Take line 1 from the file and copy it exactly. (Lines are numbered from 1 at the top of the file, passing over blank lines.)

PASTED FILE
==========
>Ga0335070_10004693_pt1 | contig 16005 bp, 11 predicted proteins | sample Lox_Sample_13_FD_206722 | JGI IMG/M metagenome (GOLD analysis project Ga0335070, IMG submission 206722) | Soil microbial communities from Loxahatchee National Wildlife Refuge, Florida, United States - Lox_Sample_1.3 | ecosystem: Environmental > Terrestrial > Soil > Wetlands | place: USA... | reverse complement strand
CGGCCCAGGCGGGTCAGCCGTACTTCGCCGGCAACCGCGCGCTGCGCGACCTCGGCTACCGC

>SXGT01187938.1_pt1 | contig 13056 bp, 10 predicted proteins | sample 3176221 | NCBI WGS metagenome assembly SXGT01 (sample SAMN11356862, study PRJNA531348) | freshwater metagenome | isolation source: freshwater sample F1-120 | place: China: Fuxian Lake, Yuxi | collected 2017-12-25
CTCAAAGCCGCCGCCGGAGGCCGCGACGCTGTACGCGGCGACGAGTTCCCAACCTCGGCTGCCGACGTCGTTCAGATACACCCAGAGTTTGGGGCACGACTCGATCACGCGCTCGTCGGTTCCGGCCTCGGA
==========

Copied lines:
>Ga0335070_10004693_pt1 | contig 16005 bp, 11 predicted proteins | sample Lox_Sample_13_FD_206722 | JGI IMG/M metagenome (GOLD analysis project Ga0335070, IMG submission 206722) | Soil microbial communities from Loxahatchee National Wildlife Refuge, Florida, United States - Lox_Sample_1.3 | ecosystem: Environmental > Terrestrial > Soil > Wetlands | place: USA... | reverse complement strand